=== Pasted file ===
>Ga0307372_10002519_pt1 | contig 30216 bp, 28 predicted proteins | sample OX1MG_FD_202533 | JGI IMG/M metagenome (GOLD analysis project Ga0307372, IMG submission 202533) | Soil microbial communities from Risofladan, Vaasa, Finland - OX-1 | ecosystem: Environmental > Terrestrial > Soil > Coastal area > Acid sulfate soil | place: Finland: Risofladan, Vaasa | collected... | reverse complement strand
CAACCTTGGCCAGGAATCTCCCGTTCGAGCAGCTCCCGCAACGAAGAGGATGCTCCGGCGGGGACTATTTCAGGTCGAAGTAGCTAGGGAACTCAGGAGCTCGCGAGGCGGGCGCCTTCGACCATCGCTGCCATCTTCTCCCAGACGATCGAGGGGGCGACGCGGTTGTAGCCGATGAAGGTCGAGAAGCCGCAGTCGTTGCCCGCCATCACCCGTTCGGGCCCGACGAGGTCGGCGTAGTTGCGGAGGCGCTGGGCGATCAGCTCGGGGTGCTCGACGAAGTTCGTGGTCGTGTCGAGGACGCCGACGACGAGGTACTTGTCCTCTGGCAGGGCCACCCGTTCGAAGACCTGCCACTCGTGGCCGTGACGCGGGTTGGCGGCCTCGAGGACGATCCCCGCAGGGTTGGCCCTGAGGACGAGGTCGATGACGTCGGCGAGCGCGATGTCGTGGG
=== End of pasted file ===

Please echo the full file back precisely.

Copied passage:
>Ga0307372_10002519_pt1 | contig 30216 bp, 28 predicted proteins | sample OX1MG_FD_202533 | JGI IMG/M metagenome (GOLD analysis project Ga0307372, IMG submission 202533) | Soil microbial communities from Risofladan, Vaasa, Finland - OX-1 | ecosystem: Environmental > Terrestrial > Soil > Coastal area > Acid sulfate soil | place: Finland: Risofladan, Vaasa | collected... | reverse complement strand
CAACCTTGGCCAGGAATCTCCCGTTCGAGCAGCTCCCGCAACGAAGAGGATGCTCCGGCGGGGACTATTTCAGGTCGAAGTAGCTAGGGAACTCAGGAGCTCGCGAGGCGGGCGCCTTCGACCATCGCTGCCATCTTCTCCCAGACGATCGAGGGGGCGACGCGGTTGTAGCCGATGAAGGTCGAGAAGCCGCAGTCGTTGCCCGCCATCACCCGTTCGGGCCCGACGAGGTCGGCGTAGTTGCGGAGGCGCTGGGCGATCAGCTCGGGGTGCTCGACGAAGTTCGTGGTCGTGTCGAGGACGCCGACGACGAGGTACTTGTCCTCTGGCAGGGCCACCCGTTCGAAGACCTGCCACTCGTGGCCGTGACGCGGGTTGGCGGCCTCGAGGACGATCCCCGCAGGGTTGGCCCTGAGGACGAGGTCGATGACGTCGGCGAGCGCGATGTCGTGGG